However, in many businesses, managers are more of controllers. That is why most business managers and owner spend a lot of energy in reconciling the attendance register and usage of petty cash. The management systems are designed for operational control and are tied to budgets, not strategy.

Key processes of any business should be developed to build a strategic advantage and encourage initiatives that are aligned to strategic priorities. In many businesses, however, the processes are more to control staff and leave little room for initiatives. People generally work better when there is little operational control. The matatu industry is a classic example. The crew is always motivated despite the long working hours and the difficult market they operate in.

The PEOPLE Barrier
Every employee has personal goals he wants to achieve in addition to receiving a regular income. The hierarchy of priority of these goals changes as the employee grows older. An employee who is in his early twenties will give priority to buying a car while one in his thirties will give priority to buying or building a house. Employees also want to work in an organization where they can grow career-wise. An organization that does not recognize this need will have little support from its employees in implementing its strategy.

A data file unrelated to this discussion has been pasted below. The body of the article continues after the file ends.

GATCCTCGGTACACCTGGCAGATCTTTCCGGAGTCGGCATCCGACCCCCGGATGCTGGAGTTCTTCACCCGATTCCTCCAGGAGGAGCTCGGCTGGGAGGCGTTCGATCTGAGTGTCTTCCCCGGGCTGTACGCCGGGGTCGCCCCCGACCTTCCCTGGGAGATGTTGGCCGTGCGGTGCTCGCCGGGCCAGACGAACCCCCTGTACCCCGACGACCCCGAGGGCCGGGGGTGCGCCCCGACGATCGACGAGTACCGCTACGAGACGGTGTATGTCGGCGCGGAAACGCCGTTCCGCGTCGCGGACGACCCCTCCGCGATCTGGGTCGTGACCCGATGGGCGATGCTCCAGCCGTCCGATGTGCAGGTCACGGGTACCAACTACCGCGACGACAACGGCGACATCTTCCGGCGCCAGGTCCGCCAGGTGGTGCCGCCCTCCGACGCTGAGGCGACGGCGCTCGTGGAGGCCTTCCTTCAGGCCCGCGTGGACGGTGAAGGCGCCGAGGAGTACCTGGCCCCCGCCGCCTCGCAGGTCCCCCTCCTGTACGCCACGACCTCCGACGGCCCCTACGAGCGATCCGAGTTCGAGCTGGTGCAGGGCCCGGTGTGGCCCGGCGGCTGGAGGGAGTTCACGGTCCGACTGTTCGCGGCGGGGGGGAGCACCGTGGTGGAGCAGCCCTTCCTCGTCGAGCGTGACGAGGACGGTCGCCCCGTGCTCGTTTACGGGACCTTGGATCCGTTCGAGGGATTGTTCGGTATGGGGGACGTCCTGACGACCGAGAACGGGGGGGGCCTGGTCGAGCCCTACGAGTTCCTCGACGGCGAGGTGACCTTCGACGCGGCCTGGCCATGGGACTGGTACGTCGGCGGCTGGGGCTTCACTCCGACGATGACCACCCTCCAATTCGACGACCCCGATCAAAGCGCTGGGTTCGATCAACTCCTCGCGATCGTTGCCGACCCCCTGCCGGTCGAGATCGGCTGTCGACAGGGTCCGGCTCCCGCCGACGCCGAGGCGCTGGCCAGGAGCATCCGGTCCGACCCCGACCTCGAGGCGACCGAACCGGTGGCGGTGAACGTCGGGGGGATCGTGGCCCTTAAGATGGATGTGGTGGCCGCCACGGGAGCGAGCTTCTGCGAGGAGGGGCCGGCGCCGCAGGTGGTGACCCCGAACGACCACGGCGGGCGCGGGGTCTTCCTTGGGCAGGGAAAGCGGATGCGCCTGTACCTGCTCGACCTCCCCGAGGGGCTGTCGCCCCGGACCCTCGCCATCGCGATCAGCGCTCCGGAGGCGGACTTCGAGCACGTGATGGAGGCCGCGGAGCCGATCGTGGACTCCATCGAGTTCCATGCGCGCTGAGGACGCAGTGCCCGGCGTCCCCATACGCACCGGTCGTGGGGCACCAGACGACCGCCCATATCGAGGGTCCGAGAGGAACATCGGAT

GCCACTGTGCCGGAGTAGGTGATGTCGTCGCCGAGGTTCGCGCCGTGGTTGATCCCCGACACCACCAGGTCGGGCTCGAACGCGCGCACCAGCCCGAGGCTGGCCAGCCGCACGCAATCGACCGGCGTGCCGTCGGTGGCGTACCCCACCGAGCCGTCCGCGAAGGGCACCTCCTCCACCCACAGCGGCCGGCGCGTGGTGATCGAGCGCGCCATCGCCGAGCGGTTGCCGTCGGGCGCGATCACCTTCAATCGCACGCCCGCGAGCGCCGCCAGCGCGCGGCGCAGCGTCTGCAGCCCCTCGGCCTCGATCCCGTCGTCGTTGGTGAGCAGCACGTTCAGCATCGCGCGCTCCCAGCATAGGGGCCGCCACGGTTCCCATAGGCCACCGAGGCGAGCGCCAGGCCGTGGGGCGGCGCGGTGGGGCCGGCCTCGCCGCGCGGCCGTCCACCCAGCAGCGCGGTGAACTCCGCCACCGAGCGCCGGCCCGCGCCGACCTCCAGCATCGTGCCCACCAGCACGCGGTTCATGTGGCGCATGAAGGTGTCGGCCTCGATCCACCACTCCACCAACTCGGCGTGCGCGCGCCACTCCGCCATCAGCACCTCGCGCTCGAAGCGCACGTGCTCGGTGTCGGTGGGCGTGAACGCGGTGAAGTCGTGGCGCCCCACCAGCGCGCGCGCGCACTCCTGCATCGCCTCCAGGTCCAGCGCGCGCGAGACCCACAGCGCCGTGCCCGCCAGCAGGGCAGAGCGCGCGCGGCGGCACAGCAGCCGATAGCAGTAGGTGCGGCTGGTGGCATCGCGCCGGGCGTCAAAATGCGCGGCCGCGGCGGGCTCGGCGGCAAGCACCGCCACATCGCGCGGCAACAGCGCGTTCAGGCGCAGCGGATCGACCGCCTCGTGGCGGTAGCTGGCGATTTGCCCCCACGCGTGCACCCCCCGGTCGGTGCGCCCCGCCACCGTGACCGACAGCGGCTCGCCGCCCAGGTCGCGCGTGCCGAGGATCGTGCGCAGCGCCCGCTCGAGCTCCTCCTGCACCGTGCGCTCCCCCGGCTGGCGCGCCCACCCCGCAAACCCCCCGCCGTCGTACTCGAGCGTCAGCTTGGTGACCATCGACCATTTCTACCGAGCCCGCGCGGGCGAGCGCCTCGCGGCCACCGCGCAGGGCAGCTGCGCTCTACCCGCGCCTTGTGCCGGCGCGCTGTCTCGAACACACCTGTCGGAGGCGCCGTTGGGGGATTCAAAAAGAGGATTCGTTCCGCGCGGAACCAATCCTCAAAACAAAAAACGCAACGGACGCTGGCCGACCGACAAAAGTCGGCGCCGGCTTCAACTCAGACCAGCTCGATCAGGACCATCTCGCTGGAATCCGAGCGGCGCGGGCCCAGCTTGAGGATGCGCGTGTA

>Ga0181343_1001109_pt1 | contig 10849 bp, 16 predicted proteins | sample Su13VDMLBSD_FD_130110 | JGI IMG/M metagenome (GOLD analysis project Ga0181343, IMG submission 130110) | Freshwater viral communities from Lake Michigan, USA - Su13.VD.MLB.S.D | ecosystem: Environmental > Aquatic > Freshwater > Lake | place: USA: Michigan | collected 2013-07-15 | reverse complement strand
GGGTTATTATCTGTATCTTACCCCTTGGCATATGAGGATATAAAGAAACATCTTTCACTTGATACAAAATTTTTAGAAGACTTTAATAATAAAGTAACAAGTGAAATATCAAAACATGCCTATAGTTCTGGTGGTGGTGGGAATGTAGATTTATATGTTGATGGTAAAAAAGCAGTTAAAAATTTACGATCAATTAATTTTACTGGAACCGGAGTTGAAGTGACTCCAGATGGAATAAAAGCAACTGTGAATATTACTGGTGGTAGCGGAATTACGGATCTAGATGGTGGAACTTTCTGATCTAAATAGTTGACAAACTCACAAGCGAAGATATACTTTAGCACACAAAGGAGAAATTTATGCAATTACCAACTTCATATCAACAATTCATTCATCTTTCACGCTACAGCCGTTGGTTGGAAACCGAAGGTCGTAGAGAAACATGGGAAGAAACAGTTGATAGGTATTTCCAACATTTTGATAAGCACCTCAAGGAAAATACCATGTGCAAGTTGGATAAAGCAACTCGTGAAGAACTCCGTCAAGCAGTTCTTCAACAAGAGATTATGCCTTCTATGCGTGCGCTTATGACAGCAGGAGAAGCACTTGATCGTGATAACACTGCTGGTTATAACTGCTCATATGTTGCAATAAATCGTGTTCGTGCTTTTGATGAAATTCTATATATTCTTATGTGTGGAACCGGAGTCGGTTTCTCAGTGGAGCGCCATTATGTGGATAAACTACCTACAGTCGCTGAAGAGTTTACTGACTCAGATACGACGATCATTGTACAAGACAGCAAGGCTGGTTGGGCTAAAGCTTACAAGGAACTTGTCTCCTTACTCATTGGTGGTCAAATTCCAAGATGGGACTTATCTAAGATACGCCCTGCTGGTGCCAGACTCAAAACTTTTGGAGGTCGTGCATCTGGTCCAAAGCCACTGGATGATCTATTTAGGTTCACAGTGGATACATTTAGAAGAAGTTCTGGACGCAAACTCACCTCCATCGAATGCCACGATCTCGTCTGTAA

Businesses operate in uncertain markets where key parameters are prone to change without notice. The businesses that fair better are those that have and implement strategic plans.

B. M. Chege is the Managing Consultant, Crescent-side Management Services.